Don’t know your JISAs from your ISAs? Let’s break down your options for saving for your children’s future.
Brits are not known for their saving prowess, in fact, four out of ten Britons today have savings of less than £100 in their savings accounts. Hardly setting a good example for children to follow!
If you have children (I have three) or are looking to start a family, then you’re probably familiar with the concept that children will cost you money… (Sorry to break the bad news to you!)
Not only is bringing up kids expensive, but many parents will want to teach their children about finance. Furthermore, parents will want to provide their children with an ideal financial start to their lives by saving some each month to build up a little nest egg so they can crack it open at adulthood.
But which savings option is the best for your children? There are several to choose from and here is a summary of the different ways you can save.
Junior Individual Savings Accounts (JISAs)
During the 2017/18 tax year, parents can save up to £4,128 tax-free into a JISA for their child. You can decide whether you want to invest in stocks or shares or only cash – or maybe you want the JISA to have a combination of them both, all three options are there for you to decide.
Considering that you will probably be saving for your kids over several years, financial experts typically recommend investing in stocks and shares JISA as these historically offer more significant financial returns on your kid’s investments, often outperforming cash long-term. As always there is a caveat – with stocks and shares your investments are at risk as they can either rise and fall over time.
One important factor to note with JISAs is that neither you or your child can touch the JISA savings until your child reaches 18 years of age. In theory, you’ll manage the money for them by paying in deposits or moving it to another provider offering higher returns – but that is as far as it goes.
You cannot withdraw any funds, and even from 16 your child can manage the account if they want to – at age 18 the money is theirs, you cannot tell them what to spend the money on. So, if they come of age and wish to blow it all on a party, there’s little you can do to stop them!
Let’s hope they put this start in life to good use!
Pensions (yes, even for children)
If you do consider long-term as the only option to set up a nest egg for your children, then you could contemplate paying into a pension pot for your child.
OK, they will not be able to access their pension savings until the age of 55 or even later if pension rules change in the future. However, any contributions you make on their behalf will benefit from basic tax relief at 20% (again, possible to future changes).
The maximum each year you can pay into your child’s pension is £2,880 – however, the tax relief you obtain on doing this (£720] means that you can save £3,600 each year.
Children’s Savings Accounts
Maybe you prefer to have a little more access to your children’s money and with little to no risk. If this sounds more like you – then a child savings account is an excellent way to get started. Some children’s savings accounts will limit the amount you can withdraw, may contain notice periods to remove funds, or lock in the savings for a period of time, for example, yearly savings bonds.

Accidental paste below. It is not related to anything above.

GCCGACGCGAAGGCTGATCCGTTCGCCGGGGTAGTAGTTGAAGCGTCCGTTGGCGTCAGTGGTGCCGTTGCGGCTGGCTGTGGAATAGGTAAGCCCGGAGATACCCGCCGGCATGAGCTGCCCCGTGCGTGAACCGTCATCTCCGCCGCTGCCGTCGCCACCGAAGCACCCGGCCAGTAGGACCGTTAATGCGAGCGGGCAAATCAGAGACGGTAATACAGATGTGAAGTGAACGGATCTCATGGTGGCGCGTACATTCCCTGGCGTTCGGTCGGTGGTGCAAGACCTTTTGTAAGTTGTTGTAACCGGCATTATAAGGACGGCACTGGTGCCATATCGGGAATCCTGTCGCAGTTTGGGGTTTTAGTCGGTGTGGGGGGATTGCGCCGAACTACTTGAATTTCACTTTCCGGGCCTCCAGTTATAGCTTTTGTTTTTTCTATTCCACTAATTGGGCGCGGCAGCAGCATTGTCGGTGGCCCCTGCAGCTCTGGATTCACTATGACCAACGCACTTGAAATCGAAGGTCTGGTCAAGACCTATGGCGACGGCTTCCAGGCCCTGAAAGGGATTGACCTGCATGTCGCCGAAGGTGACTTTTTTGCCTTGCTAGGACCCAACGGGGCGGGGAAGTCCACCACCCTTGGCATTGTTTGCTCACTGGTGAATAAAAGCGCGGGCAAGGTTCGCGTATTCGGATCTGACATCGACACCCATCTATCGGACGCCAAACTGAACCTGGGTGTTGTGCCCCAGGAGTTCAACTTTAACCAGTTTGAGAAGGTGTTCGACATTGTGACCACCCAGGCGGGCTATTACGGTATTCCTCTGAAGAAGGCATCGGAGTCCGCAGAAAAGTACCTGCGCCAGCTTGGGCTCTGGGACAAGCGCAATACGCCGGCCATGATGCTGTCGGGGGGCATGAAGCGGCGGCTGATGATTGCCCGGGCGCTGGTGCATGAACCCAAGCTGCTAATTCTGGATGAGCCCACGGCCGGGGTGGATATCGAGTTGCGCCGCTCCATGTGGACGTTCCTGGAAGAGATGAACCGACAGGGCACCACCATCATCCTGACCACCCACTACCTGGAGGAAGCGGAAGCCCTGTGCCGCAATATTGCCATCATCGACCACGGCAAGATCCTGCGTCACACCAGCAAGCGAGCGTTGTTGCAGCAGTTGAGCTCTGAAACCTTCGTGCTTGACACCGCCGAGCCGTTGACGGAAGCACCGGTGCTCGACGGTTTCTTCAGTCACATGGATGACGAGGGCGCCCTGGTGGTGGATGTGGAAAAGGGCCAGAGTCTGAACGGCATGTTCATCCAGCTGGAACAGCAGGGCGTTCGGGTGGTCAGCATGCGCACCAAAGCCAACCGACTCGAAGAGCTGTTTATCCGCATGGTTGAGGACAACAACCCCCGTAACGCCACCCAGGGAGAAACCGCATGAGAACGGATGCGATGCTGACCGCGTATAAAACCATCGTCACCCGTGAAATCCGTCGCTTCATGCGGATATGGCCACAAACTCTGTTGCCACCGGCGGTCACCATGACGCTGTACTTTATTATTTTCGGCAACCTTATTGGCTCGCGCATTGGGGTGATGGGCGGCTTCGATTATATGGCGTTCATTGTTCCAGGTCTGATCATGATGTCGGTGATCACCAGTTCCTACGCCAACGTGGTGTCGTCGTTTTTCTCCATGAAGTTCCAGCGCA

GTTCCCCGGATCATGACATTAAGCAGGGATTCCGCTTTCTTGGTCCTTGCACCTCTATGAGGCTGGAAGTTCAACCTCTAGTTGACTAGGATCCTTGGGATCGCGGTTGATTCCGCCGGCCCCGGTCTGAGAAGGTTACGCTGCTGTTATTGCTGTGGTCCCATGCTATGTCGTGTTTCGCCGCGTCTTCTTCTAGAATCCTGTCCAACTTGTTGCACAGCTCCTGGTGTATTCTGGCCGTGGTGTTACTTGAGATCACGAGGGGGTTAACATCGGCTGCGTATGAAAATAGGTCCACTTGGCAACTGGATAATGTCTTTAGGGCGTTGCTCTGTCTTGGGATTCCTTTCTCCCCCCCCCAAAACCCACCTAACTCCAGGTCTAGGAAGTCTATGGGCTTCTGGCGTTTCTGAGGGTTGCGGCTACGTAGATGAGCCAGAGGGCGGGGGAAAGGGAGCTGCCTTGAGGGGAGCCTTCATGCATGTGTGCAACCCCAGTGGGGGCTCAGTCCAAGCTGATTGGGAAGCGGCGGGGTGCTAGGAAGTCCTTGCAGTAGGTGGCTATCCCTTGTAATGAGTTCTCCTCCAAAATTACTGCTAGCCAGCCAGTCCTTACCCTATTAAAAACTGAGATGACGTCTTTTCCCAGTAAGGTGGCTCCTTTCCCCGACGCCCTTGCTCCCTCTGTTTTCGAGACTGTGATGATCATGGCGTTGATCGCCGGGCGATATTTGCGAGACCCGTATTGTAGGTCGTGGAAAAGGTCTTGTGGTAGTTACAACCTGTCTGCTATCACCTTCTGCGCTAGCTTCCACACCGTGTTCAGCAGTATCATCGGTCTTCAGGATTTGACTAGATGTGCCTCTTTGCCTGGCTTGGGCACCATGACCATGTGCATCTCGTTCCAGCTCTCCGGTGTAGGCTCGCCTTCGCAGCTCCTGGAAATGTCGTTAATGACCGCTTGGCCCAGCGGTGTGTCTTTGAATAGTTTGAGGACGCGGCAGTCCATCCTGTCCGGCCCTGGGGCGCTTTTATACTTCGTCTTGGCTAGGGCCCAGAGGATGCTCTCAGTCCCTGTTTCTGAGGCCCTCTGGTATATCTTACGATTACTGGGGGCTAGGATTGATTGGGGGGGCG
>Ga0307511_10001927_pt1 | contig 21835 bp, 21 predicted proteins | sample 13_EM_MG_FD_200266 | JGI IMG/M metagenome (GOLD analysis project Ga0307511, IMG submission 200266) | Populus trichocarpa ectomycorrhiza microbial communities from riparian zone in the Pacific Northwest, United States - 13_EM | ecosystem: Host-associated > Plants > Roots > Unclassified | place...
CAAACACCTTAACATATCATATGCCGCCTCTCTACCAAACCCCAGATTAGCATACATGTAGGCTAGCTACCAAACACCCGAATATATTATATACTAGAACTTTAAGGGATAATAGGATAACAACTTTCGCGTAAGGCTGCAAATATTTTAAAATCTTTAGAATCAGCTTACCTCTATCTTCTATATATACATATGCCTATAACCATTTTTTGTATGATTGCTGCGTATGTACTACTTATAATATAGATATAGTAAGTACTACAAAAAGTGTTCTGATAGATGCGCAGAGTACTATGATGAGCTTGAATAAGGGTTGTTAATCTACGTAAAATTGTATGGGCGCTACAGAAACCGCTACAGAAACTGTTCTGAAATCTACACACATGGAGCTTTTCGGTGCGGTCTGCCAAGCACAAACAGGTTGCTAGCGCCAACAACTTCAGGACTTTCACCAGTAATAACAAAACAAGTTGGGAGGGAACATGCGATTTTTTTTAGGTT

Whichever access you decide on, for the 2017/18 financial year children are allowed to earn up to £17,500 from savings without having to pay tax on it. Now, this may sound silly, but like adults, children get a personal allowance of £11,500 tax-free on income each tax year. Plus they can obtain the following:
- £5,000 starting rate for savings (simply put, they can earn £5,000 interest tax-free)
- £1,000 Personal Savings Allowance (PSA)
There are sadly caveats with the amount of interest you can earn without having to pay tax. If a parent or step-parent give the money to a child and the interest is over £100 a year, then you must pay tax on the WHOLE amount. You can read more about how much you pay here.
Using your own ISA allowance
Maybe you’re concerned about your children spending the hard-earned nest egg you put aside for them when they come of age. If you want your children’s savings to stay in your name then why not utilise your own ISA (Individual Savings Account) allowance?
Although taking your tax-free savings allowance away from yourself, the money saved is in effect yours – allowing to distribute your savings to your children when you feel they deserve or need it, whether 18, a deposit for a house or even a daughter’s wedding!
For the current tax year, you can save up to £20,000 tax-free in your ISA, either in cash, stocks and shares or peer-to-peer lending through an Innovative Finance ISA (although these do have a higher risks to your capital).
No matter what you decide, get saving for your child!
JISAs, ISAs and limited access children’s savings accounts pay much higher rates of interest because you’ll need to commit to putting a sum away each month. Pensions provide you with tax relief and will set your child up for when they retire.
Should you need regular access your kid’s savings, then consider a regular easy-access savings account. Yes, the rates will not be as high as other options, but look it at from the perspective that you’re still putting funds aside for their future.
Before you make any financial decisions for your children, always do your research, or talk to a financial adviser.
David Bailey-Lauring is a small business owner and dad of three, from Brighton, UK; he writes about tech, finance and entrepreneurship.